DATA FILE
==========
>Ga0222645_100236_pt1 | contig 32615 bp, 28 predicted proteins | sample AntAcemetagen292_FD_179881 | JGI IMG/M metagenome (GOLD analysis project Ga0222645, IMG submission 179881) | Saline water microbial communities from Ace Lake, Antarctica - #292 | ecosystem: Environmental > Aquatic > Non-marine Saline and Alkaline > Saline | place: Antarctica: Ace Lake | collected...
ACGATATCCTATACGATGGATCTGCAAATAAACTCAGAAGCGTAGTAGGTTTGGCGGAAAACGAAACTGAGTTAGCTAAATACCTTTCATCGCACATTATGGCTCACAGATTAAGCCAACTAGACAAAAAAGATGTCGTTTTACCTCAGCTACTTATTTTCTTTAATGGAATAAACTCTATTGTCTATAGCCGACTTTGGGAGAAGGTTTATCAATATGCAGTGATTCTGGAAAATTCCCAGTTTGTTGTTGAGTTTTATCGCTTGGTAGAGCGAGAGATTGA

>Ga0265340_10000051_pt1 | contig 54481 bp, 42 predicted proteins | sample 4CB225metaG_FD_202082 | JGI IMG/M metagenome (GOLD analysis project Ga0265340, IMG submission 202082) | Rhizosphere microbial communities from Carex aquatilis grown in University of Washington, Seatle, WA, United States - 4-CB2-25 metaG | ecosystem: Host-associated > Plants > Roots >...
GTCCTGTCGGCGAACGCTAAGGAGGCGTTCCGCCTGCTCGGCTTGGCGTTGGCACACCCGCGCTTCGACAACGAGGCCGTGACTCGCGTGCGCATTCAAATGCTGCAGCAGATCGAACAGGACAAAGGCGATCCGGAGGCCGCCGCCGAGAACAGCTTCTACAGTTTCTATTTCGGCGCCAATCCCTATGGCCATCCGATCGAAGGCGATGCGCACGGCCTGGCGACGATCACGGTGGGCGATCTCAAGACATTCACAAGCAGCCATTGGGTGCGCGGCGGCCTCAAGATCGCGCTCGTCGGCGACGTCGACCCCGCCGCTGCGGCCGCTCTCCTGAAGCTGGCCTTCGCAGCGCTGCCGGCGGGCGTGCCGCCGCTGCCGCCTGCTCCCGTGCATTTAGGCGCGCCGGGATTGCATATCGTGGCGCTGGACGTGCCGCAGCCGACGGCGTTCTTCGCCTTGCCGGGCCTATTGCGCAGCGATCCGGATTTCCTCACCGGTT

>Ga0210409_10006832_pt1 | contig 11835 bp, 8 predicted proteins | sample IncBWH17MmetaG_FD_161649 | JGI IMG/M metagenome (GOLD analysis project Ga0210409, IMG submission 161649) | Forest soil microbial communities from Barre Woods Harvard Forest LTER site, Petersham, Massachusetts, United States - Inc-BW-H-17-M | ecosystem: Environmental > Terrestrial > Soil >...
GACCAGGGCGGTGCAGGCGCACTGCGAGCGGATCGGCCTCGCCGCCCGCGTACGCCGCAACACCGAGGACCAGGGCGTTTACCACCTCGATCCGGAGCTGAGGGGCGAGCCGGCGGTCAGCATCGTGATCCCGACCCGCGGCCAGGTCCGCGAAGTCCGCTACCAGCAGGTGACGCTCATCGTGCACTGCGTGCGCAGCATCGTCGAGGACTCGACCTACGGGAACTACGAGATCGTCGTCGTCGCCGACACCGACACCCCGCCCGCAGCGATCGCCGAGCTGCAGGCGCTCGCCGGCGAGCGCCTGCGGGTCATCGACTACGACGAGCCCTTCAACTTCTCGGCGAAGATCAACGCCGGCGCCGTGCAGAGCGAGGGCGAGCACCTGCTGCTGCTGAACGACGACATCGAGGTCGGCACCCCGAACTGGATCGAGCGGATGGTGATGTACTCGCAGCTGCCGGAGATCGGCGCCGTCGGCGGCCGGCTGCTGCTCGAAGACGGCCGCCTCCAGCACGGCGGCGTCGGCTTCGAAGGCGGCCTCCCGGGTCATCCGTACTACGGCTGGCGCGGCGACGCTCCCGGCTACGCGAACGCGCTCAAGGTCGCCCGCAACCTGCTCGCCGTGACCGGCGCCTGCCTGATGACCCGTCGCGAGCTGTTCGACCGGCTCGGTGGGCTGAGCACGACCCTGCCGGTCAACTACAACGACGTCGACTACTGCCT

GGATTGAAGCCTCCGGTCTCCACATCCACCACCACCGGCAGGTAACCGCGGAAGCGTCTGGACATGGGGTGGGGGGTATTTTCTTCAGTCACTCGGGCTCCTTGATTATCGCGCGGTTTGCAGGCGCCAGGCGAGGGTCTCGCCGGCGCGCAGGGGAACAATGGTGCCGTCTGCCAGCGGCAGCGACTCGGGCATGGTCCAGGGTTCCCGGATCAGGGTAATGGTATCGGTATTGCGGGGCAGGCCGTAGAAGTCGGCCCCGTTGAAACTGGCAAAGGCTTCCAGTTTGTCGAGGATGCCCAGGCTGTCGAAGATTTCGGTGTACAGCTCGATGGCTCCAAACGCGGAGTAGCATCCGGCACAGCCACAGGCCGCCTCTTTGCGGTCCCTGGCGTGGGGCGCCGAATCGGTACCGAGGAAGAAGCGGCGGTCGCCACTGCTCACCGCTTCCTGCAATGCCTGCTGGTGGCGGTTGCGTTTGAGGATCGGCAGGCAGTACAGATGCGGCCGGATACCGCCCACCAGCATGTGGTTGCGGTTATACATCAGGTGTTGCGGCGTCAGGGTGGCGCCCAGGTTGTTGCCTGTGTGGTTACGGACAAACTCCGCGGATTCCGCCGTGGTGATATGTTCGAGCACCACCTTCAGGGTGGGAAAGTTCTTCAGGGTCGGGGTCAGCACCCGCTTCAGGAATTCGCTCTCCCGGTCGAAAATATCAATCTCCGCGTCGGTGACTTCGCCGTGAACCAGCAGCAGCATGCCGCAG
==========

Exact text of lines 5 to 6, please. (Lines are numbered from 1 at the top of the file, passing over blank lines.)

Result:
>Ga0210409_10006832_pt1 | contig 11835 bp, 8 predicted proteins | sample IncBWH17MmetaG_FD_161649 | JGI IMG/M metagenome (GOLD analysis project Ga0210409, IMG submission 161649) | Forest soil microbial communities from Barre Woods Harvard Forest LTER site, Petersham, Massachusetts, United States - Inc-BW-H-17-M | ecosystem: Environmental > Terrestrial > Soil >...
GACCAGGGCGGTGCAGGCGCACTGCGAGCGGATCGGCCTCGCCGCCCGCGTACGCCGCAACACCGAGGACCAGGGCGTTTACCACCTCGATCCGGAGCTGAGGGGCGAGCCGGCGGTCAGCATCGTGATCCCGACCCGCGGCCAGGTCCGCGAAGTCCGCTACCAGCAGGTGACGCTCATCGTGCACTGCGTGCGCAGCATCGTCGAGGACTCGACCTACGGGAACTACGAGATCGTCGTCGTCGCCGACACCGACACCCCGCCCGCAGCGATCGCCGAGCTGCAGGCGCTCGCCGGCGAGCGCCTGCGGGTCATCGACTACGACGAGCCCTTCAACTTCTCGGCGAAGATCAACGCCGGCGCCGTGCAGAGCGAGGGCGAGCACCTGCTGCTGCTGAACGACGACATCGAGGTCGGCACCCCGAACTGGATCGAGCGGATGGTGATGTACTCGCAGCTGCCGGAGATCGGCGCCGTCGGCGGCCGGCTGCTGCTCGAAGACGGCCGCCTCCAGCACGGCGGCGTCGGCTTCGAAGGCGGCCTCCCGGGTCATCCGTACTACGGCTGGCGCGGCGACGCTCCCGGCTACGCGAACGCGCTCAAGGTCGCCCGCAACCTGCTCGCCGTGACCGGCGCCTGCCTGATGACCCGTCGCGAGCTGTTCGACCGGCTCGGTGGGCTGAGCACGACCCTGCCGGTCAACTACAACGACGTCGACTACTGCCT